While the 1991 film received mixed reviews from critics, it performed reasonably well at the box office despite its production issues. A second film in 1993, Addams Family Values was highly regarded by critics but performed poorly at the box office unexpectedly, and earned less than half the revenue of its predecessor. This, and the sudden death of Julia in 1994, prevented Sonnenfeld from producing further films.[9] Both films received nominations for Academy Awards, BAFTA Awards, and Hugo Awards. For her role as Morticia, Anjelica Huston was twice nominated for the Golden Globe Award for Best Actress, and Raul Julia (as Gomez), Christina Ricci (as Wednesday), Christopher Lloyd (as Fester), and Joan Cusack (as Fester's wife, Debbie Jellinsky, in the sequel) received multiple Saturn Award and American Comedy Award nominations for their portrayals.

Following the wave of interest in the franchise, a 1992 animated television series notably saw John Astin reprise his role as Gomez, almost thirty years after his first appearance in the role in 1964. It was nominated for four Daytime Emmy Awards, including one for Astin. That year a pinball machine based on the franchise was also released, featuring original voice acting from Julia and Huston as Gomez and Morticia. It went on to become the highest selling pinball machine of all time at over 20,000 units.[13]

A direct-to-video film, The Addams Family Reunion produced by Saban Entertainment in 1998, featured the return of Carel Struycken as Lurch, but was otherwise unrelated to the Sonnenfeld films. It was very poorly received. The film was intended as the pilot for a Canadian-produced live-action television series, The New Addams Family, made with a mostly different cast and airing the following year.[14] Astin, then in his late 60s, returned as Grandpapa Addams in the TV series, rather than Gomez, who was played by Glenn Taranto.[14] The show concluded after a single season in 1999. A video game adaptation of The New Addams Family was released in 2001 for the Game Boy Color.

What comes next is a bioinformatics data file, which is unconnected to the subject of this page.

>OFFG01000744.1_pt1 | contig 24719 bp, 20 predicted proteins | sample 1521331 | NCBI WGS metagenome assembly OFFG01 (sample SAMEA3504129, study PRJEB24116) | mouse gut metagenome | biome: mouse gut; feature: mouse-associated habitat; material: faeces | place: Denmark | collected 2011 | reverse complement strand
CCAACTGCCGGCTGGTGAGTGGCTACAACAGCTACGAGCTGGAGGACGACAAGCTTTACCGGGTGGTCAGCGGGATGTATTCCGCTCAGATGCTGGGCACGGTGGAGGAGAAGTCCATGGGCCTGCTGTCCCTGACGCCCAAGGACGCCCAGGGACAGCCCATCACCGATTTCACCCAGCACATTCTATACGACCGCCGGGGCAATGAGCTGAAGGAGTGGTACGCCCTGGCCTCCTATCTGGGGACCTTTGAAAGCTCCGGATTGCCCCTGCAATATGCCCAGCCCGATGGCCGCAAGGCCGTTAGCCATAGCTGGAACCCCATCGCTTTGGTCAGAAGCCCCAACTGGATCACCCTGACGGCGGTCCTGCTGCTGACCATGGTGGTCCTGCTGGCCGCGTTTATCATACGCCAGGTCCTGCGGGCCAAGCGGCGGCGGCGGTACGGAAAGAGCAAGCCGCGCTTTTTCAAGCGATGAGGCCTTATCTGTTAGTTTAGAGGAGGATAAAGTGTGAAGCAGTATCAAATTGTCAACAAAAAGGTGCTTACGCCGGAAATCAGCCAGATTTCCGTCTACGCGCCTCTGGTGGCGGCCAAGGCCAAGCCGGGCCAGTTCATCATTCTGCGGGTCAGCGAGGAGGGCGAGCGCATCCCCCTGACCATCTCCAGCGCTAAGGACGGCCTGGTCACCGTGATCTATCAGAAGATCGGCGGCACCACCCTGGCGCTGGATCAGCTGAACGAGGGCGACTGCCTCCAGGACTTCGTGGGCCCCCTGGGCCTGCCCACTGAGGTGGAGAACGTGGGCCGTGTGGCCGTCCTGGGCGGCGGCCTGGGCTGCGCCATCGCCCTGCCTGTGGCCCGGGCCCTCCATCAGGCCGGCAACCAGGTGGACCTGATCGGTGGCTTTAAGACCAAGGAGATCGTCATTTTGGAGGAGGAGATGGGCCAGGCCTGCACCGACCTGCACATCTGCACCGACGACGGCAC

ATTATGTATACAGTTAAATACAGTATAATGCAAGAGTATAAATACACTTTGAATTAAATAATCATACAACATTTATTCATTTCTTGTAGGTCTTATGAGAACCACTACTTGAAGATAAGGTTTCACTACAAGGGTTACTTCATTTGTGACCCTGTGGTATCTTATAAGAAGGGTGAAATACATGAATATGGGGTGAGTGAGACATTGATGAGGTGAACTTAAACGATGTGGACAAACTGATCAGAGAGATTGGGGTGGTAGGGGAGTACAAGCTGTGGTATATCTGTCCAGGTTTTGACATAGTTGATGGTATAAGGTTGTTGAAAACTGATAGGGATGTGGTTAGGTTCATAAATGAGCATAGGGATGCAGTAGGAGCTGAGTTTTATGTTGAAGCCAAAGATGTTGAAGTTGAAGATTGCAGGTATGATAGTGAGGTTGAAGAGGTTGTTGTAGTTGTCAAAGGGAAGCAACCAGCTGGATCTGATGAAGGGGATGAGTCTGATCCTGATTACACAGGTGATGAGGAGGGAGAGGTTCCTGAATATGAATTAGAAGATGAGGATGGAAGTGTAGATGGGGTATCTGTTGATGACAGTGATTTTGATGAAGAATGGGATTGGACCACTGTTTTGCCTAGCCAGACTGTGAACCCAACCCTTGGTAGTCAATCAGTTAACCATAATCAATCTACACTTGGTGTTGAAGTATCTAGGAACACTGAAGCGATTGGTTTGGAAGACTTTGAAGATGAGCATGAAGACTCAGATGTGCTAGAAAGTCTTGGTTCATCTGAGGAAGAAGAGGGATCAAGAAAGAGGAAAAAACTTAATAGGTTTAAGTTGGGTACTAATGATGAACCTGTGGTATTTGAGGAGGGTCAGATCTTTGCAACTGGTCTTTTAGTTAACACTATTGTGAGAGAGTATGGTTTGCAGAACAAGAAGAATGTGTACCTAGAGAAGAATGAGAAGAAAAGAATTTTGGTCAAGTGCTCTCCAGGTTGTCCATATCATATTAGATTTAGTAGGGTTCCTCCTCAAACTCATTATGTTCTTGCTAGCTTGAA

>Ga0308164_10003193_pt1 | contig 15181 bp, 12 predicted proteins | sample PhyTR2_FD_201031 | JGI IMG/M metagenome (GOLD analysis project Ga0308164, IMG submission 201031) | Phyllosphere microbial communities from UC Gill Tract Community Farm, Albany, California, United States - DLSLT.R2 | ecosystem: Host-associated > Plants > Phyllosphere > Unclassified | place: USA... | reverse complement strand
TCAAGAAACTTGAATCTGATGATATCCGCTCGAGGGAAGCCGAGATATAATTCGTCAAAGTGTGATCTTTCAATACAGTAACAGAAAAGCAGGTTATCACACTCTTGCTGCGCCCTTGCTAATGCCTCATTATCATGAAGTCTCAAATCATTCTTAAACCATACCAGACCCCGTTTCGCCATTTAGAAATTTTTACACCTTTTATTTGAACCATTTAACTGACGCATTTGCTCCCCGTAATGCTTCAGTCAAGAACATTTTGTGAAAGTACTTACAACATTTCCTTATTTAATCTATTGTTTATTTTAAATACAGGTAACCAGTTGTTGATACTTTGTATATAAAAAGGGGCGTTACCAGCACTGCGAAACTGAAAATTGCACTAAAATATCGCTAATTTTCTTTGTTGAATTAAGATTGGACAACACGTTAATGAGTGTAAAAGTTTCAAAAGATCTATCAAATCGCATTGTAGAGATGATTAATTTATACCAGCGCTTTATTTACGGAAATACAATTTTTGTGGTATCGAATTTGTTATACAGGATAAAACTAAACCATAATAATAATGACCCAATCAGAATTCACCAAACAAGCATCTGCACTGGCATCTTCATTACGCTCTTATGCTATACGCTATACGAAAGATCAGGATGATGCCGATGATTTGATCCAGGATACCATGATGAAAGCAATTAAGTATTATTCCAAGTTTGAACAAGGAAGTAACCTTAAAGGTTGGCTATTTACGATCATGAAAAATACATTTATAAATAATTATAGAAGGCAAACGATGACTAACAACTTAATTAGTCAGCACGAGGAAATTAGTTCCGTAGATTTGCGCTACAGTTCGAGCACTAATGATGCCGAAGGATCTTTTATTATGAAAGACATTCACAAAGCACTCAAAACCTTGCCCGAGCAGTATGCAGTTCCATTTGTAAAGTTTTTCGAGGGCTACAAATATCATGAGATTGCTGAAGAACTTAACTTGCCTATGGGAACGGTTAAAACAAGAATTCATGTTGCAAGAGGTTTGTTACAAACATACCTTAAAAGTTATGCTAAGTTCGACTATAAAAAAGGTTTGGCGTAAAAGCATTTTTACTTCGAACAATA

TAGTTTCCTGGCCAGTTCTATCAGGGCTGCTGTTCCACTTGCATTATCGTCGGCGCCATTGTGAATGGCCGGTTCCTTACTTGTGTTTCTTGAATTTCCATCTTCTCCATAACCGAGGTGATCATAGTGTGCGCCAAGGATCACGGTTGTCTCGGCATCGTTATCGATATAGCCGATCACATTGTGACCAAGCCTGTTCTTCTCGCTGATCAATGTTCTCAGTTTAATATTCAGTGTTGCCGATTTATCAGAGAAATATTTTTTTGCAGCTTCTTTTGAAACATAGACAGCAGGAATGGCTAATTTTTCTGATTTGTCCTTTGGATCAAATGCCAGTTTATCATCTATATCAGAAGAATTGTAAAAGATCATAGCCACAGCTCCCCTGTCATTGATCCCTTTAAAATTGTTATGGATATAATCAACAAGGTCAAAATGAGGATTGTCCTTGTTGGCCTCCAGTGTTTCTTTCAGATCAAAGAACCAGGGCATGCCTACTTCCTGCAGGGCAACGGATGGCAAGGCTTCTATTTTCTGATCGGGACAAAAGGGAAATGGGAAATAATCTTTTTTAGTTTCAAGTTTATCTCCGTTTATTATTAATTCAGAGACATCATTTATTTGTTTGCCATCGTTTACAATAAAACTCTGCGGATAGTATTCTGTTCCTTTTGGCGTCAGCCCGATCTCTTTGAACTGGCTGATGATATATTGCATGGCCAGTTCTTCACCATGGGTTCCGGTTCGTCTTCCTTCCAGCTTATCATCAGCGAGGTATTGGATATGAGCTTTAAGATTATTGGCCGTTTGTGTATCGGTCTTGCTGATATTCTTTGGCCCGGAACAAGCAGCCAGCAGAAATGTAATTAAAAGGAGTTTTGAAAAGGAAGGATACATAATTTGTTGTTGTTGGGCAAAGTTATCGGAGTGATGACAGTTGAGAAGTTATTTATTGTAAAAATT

Musical and animated adaptations (2007-2021)

In 2007, Elephant Eye Theatrical announced that they had obtained the rights to a musical adaptation of the comic series, which at that time were held by the Tee and Charles Addams Foundation.[15] After a try-out in Chicago in 2009, the musical was performed on Broadway in 2010, and thereafter in a sequence of international tours until 2021.

The rights to the franchise were purchased by Illumination Entertainment in 2010, and the studio shortly announced a Tim Burton stop-motion led film. However, Burton withdrew from the project in 2013 over a decision to use computer animation rather than stop motion as he had intended.[16] Metro-Goldwyn-Mayer acquired the remaining rights and announced a computer animated film the same year, and entered into production in the late 2010s. Unlike the Burton version, this would use 3D computer animation. The film was eventually released in 2019, to a moderate box-office reception. A sequel, released in 2021 amid the COVID-19 pandemic, was far less successful. The first film received mixed audience reception, while the second film received negative audience reception with the two films scoring 45% and 28% on review aggregation website Rotten Tomatoes, respectively.